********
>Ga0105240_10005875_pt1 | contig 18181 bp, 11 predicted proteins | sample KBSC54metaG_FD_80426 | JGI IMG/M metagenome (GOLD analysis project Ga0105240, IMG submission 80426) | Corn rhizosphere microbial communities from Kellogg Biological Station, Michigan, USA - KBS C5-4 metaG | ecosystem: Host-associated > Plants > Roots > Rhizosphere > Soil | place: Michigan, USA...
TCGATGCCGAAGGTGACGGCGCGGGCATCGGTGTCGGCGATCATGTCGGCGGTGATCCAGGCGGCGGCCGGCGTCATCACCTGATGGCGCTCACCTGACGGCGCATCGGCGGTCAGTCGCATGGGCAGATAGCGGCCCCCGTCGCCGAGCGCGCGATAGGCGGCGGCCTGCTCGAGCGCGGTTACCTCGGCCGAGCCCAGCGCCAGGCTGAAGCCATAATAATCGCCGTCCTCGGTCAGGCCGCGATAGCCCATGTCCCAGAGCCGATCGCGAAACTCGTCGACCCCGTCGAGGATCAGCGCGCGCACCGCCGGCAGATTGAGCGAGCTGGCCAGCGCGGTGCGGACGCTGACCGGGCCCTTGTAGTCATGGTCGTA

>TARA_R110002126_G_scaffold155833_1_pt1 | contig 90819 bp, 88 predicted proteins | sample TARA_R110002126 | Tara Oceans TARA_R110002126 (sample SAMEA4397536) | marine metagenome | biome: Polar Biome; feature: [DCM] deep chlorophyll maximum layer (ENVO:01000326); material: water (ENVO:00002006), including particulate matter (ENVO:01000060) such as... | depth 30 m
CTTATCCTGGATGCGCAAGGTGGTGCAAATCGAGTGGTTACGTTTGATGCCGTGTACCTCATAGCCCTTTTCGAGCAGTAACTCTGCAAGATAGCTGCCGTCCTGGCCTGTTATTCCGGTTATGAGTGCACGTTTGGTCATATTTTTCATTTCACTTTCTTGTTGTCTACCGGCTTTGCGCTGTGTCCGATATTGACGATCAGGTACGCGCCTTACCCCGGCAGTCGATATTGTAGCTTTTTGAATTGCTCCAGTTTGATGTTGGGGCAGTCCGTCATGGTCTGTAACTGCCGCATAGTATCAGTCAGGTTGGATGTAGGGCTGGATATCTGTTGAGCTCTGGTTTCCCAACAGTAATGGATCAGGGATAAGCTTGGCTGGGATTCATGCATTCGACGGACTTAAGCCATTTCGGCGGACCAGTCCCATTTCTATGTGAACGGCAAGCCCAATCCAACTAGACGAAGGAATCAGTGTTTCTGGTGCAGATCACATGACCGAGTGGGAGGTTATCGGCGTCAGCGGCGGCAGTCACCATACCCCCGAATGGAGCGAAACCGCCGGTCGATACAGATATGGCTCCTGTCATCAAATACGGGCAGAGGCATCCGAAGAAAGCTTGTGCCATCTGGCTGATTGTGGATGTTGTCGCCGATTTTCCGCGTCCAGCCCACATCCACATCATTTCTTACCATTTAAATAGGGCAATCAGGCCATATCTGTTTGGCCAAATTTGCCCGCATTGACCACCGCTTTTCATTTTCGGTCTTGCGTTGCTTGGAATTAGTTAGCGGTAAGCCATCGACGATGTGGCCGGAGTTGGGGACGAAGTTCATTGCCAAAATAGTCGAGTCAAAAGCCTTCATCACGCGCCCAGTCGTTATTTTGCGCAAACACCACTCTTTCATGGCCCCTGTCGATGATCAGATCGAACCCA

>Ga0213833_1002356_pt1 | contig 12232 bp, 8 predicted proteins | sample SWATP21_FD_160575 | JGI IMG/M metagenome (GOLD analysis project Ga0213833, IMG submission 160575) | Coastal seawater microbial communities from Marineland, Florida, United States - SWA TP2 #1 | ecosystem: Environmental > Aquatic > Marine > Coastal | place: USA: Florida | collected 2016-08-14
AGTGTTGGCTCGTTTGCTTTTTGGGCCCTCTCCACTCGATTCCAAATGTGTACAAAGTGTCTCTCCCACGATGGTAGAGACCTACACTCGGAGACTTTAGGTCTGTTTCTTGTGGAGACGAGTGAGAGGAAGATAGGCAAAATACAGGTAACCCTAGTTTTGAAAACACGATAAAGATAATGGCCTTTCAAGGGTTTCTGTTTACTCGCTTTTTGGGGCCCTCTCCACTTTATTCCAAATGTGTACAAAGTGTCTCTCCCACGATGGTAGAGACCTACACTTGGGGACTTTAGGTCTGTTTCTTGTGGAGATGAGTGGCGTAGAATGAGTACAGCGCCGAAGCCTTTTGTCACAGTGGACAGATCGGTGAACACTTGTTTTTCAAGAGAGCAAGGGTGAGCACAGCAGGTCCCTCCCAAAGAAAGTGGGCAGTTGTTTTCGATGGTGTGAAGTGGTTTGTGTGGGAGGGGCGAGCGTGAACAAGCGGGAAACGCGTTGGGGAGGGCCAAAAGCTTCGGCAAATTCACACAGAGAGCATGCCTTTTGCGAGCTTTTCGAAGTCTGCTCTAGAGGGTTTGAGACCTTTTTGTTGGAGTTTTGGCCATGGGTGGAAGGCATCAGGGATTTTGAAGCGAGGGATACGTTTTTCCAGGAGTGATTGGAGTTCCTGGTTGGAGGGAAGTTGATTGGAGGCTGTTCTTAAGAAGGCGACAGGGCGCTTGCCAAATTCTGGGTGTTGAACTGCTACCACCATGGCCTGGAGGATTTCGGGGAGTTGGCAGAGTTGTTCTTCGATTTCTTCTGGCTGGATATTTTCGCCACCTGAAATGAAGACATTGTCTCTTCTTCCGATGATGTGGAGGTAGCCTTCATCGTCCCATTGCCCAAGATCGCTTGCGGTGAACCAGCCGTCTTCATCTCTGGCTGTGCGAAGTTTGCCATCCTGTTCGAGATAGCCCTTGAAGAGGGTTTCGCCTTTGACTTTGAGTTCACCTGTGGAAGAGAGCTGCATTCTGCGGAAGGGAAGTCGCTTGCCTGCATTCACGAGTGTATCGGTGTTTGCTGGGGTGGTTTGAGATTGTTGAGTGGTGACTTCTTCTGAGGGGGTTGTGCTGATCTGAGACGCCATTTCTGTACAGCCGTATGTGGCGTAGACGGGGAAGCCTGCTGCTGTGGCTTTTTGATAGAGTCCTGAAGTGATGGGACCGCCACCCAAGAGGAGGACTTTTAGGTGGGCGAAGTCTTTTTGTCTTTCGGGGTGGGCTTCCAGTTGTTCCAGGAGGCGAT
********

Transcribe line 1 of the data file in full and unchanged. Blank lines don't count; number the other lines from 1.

>Ga0105240_10005875_pt1 | contig 18181 bp, 11 predicted proteins | sample KBSC54metaG_FD_80426 | JGI IMG/M metagenome (GOLD analysis project Ga0105240, IMG submission 80426) | Corn rhizosphere microbial communities from Kellogg Biological Station, Michigan, USA - KBS C5-4 metaG | ecosystem: Host-associated > Plants > Roots > Rhizosphere > Soil | place: Michigan, USA...